If Congress – in its quest to rein in the federal deficit – decides to tax workers’ health benefits, more than half of American workers would either switch to a less costly plan, shop around, or drop coverage, according to new research from the nonpartisan Employee Benefit Research Institute (EBRI).
The 2012 EBRI/MGA Health Confidence Survey (HCS) finds that if current tax preferences were to change and employment-based coverage became taxable to workers, 26 percent would want to switch to a less costly plan, 21 percent say they would want to shop for coverage directly from insurers, and 9 percent say they would want to drop coverage altogether. However, nearly 4 in 10 (39 percent) individuals say they would continue with their current level of coverage, up 10 percentage points from last year’s HCS findings.
A key factor in choosing a job
While changes resulting from the Patient Protection and Affordable Care Act (PPACA) have raised concerns as to whether employers will continue to offer health coverage in the future, the 2012 HCS finds that health benefits remain a key a factor for workers in choosing a job, and health insurance in particular continues to be—by far—the most important employee benefit to workers.
“Most Americans are satisfied with the health benefits they have now and prefer not to change the mix of benefits and wages,” said Paul Fronstin, director of EBRI’s health Research and Education Program and author of the report. “About three-quarters say they are satisfied with the health benefits they currently receive, while 15 percent say they would trade wages to get more health benefits, and 9 percent say they would surrender health benefits for higher wages.”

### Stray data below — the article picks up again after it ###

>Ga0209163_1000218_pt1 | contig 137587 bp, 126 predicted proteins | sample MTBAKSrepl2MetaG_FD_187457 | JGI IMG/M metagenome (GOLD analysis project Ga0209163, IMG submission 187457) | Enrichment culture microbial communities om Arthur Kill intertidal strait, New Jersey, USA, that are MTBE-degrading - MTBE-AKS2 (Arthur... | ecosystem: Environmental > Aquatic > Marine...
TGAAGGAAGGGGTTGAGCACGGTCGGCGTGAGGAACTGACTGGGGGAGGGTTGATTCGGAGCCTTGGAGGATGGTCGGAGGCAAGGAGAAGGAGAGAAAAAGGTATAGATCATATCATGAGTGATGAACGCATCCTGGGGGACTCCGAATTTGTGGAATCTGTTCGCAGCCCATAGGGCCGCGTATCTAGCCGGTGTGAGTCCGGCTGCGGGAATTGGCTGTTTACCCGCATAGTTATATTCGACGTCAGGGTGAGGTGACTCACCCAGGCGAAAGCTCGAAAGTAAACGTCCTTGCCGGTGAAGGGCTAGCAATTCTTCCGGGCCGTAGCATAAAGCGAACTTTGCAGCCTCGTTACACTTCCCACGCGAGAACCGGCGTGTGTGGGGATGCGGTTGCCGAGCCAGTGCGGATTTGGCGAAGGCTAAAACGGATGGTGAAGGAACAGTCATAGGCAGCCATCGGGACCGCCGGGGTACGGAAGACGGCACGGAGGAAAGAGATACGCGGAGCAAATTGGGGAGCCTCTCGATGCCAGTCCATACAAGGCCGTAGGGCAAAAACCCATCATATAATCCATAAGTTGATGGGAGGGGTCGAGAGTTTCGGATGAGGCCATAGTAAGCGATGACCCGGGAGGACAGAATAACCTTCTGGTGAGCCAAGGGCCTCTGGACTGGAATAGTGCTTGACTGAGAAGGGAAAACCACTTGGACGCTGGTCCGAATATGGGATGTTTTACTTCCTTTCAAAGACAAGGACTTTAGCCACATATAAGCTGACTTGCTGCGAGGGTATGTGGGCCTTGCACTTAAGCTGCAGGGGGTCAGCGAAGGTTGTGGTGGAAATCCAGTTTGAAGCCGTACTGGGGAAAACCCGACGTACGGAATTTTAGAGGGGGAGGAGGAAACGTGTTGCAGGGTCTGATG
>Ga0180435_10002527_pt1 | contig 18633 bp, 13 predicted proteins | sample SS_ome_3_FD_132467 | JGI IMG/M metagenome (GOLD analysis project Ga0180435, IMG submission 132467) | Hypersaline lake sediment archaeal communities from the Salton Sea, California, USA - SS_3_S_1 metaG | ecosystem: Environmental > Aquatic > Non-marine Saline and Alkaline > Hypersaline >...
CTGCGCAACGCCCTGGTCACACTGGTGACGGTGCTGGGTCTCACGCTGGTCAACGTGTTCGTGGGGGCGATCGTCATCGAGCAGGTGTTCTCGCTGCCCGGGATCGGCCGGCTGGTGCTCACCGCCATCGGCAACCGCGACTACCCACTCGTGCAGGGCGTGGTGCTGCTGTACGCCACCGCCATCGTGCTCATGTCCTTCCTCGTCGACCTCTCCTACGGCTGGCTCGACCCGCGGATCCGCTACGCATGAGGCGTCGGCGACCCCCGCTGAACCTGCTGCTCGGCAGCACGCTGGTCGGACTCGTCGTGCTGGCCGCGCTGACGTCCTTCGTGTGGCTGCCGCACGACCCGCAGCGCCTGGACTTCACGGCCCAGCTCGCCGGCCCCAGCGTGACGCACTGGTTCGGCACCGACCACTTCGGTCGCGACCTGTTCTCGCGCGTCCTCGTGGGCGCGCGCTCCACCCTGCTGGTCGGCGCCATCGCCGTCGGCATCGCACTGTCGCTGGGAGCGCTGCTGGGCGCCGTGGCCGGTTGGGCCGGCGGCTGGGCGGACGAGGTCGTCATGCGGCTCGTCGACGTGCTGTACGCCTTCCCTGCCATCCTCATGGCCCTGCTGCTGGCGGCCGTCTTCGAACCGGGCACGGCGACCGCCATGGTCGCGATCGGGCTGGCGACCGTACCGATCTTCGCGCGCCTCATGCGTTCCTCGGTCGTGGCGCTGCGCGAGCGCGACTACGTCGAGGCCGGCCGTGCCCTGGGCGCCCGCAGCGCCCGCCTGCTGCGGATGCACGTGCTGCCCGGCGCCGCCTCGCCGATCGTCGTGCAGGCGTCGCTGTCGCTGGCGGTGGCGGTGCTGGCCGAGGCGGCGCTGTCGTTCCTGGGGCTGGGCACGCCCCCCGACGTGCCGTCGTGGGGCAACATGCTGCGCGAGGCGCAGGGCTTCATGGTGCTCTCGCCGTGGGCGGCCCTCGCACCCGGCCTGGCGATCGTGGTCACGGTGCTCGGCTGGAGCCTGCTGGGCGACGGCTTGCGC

Other HCS findings in workers’ opinions of employment-based health insurance:
Overall, individuals are of a mixed mind when it comes to their preferred means of obtaining health insurance. Four in 10 (38 percent) prefer to continue getting coverage as they do today. One-third (34 percent) preferred to choose their insurance plan, have their employers give them the money that was being spent on their behalf, and then pay the remaining amounts themselves. One-quarter (23 percent) prefer that their employers give them the money and allow the workers to decide whether to purchase coverage, and how much to spend.
Choice of health plans is important to workers, and they would like more choices, but most workers expressed confidence that their employers or unions have selected the best available health plan Moreover, they are not as confident in their ability to choose the best available plan if their employers or unions did, in fact, stop offering coverage.
Full results of the 2012 Health Confidence Survey are published in the December 2012 EBRI Notes, “Views on Employment-Based Health Benefits: Findings from the 2012 Health Confidence Survey,” online at www.ebri.org The HCS examines a broad spectrum of health care issues, including Americans’ satisfaction with health care, confidence in the future of the nation’s health care system and the Medicare program, as well as their attitudes toward certain aspects of health care reform.
About the EBRI
The Employee Benefit Research Institute is a private, nonpartisan, nonprofit research institute based in Washington, DC, that focuses on health, savings, retirement, and economic security issues. EBRI does not lobby and does not take policy positions. The work of EBRI is made possible by funding from its members and sponsors, which includes a broad range of public, private, for-profit and nonprofit organizations. For more information go to www.ebri.org or www.asec.org